Effects of the Environment on Your Body.
Article shared from WellBeing newsletter via Cell Reports post.
Physical exercise in combination with cognitive training is known to enhance synaptic plasticity, learning, and memory and lower the risk for various complex diseases including Alzheimer’s disease. Here, we show that exposure of adult male mice to an environmental enrichment paradigm leads to enhancement of synaptic plasticity and cognition also in the next generation. We show that this effect is mediated through sperm RNA and especially miRs 212/132. In conclusion, our study reports intergenerational inheritance of an acquired cognitive benefit and points to specific miRs as candidates mechanistically involved in this type of transmission.
There is emerging evidence that exposure to environmental stimuli can initiate processes that transmit information to the next generation via non-genetic mechanisms (Bale, 2015, Bohacek and Mansuy, 2015, Fischer, 2014). Such forms of inter- or transgenerational inheritance have been described for aversive stimuli, such as chronic or early life stress that lead to altered response of the hypothalamic-pituitary-adrenal axis, increased anxiety and depressive-like behavior in the following generations (Gapp et al., 2014, Gapp et al., 2016, Franklin et al., 2010, Rodgers et al., 2013). There is also evidence that exposure of individuals to detrimental environmental stimuli can lead to cellular adaptations that protect the offspring when they are exposed to the same environmental insult (Zeybel et al., 2012). The idea that environmental factors can affect germ cells and thereby alter biological processes in the offspring is fascinating and may play an important role in the pathogenesis of complex diseases, especially in neuropsychiatric disorders (Bale et al., 2010, Klengel et al., 2016).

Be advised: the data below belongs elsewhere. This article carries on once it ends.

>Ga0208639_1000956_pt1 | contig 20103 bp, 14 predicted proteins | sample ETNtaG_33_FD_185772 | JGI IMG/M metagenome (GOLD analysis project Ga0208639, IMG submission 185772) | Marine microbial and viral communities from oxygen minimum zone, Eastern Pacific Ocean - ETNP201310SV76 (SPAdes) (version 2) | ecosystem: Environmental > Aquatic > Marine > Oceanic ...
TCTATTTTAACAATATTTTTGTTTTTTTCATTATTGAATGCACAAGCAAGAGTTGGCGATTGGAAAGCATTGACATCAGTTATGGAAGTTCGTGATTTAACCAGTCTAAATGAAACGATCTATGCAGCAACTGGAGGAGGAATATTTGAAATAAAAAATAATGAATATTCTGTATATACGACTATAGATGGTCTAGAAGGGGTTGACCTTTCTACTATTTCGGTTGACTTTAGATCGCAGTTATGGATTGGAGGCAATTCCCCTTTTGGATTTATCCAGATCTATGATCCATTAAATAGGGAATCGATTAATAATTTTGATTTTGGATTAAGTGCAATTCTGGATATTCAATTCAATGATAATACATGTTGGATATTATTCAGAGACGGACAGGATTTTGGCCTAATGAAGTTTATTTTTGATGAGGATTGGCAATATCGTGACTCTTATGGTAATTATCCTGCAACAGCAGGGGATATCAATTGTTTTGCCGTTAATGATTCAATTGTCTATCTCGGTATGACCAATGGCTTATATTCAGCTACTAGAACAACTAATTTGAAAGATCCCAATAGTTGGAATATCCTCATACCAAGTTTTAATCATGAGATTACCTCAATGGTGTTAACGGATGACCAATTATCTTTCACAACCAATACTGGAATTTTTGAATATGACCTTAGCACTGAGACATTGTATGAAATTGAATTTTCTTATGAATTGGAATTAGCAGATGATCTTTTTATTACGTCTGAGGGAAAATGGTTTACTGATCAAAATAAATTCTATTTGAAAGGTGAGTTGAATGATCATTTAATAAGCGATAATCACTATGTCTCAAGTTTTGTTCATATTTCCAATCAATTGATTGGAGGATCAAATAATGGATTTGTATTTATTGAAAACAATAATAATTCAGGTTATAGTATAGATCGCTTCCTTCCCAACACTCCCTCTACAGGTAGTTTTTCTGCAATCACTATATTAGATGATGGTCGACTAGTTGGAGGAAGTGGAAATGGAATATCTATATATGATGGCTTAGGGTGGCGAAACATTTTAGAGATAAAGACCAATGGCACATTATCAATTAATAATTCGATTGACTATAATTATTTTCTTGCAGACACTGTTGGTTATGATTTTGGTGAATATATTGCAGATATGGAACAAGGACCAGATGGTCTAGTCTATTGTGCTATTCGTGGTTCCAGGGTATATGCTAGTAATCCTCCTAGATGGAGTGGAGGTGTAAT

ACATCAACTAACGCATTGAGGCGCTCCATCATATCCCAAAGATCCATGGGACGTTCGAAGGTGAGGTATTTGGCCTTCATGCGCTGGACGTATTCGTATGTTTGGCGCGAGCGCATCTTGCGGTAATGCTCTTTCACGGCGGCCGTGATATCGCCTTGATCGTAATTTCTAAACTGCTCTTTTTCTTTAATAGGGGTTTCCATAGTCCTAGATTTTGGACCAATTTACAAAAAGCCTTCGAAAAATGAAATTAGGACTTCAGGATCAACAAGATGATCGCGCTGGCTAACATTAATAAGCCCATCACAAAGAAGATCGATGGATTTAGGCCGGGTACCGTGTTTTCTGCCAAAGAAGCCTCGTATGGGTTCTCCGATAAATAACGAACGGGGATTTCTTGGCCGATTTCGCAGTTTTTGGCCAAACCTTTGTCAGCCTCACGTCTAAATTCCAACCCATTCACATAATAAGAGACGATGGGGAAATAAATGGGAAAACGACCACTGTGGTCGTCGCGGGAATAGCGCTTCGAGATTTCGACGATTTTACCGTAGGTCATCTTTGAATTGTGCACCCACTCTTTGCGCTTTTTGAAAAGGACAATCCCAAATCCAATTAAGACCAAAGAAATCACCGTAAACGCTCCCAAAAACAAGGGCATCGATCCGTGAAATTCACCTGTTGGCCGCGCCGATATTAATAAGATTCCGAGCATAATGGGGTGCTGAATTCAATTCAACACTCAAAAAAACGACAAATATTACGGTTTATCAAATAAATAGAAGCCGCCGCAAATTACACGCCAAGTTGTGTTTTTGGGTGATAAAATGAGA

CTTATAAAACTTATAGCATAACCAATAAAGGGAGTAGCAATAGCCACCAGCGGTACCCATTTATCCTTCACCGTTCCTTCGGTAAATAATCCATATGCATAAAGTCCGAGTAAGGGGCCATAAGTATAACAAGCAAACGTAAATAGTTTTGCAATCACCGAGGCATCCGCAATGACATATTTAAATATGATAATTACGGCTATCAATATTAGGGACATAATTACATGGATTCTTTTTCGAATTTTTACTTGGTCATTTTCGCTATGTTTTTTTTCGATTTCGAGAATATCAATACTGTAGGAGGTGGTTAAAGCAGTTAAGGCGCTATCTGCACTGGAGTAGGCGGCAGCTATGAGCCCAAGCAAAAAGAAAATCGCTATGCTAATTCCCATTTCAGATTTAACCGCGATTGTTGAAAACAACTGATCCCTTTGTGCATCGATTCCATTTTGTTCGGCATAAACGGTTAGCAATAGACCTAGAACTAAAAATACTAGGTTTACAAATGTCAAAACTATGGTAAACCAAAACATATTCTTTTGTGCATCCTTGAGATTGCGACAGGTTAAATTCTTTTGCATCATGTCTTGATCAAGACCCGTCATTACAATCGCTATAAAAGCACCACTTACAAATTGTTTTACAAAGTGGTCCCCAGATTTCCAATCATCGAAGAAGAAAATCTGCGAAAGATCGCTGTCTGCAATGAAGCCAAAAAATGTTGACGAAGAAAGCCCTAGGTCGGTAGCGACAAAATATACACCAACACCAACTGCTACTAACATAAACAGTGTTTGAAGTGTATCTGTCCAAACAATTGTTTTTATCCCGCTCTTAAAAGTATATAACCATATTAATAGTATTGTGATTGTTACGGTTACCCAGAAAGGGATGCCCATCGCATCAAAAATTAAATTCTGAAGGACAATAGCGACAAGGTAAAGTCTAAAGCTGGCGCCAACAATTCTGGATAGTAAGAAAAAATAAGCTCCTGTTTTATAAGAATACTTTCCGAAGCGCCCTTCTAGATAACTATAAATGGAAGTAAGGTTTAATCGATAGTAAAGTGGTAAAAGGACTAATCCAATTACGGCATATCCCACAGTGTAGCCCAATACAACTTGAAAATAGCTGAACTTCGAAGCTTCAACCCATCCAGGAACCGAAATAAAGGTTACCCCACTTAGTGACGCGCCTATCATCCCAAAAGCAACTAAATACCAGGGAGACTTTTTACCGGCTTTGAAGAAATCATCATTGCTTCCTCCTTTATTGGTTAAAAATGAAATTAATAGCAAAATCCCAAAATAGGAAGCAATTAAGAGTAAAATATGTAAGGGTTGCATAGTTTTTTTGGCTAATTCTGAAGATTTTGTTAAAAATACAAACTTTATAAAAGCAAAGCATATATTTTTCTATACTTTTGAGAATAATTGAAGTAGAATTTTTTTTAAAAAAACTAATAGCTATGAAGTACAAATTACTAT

An environmental factor that was shown to lower the risk for various complex diseases, including those affecting the brain, is the combination of physical exercise and cognitive training, also called environmental enrichment (EE). EE is known to enhance synaptic plasticity in rodents and humans and is thus considered a suitable strategy to reduce the risk for dementia and other cognitive diseases (Nithianantharajah and Hannan, 2006, Fischer et al., 2007, Brown et al., 2013, Fischer, 2016). Importantly, there is evidence that exposure of juvenile mice to EE can enhance hippocampal synaptic plasticity in their offspring (Arai et al., 2009). Whether EE training in adulthood might also affect synaptic function of the next generation has not been tested so far, and the underlying mechanisms of transgenerational transmission are still poorly understood. There is, however, evidence that RNA in gametes could play a role (Gapp et al., 2014, Bale, 2015, Bohacek and Mansuy, 2015).
In this study, we demonstrate that exposure of adult mice to EE significantly enhances hippocampal LTP and cognitive function in their offspring. We show that this phenotype is due to changes in the RNA composition in the sperm of the corresponding fathers and identify microRNAs (miR) 212/132 as one factor involved in process.
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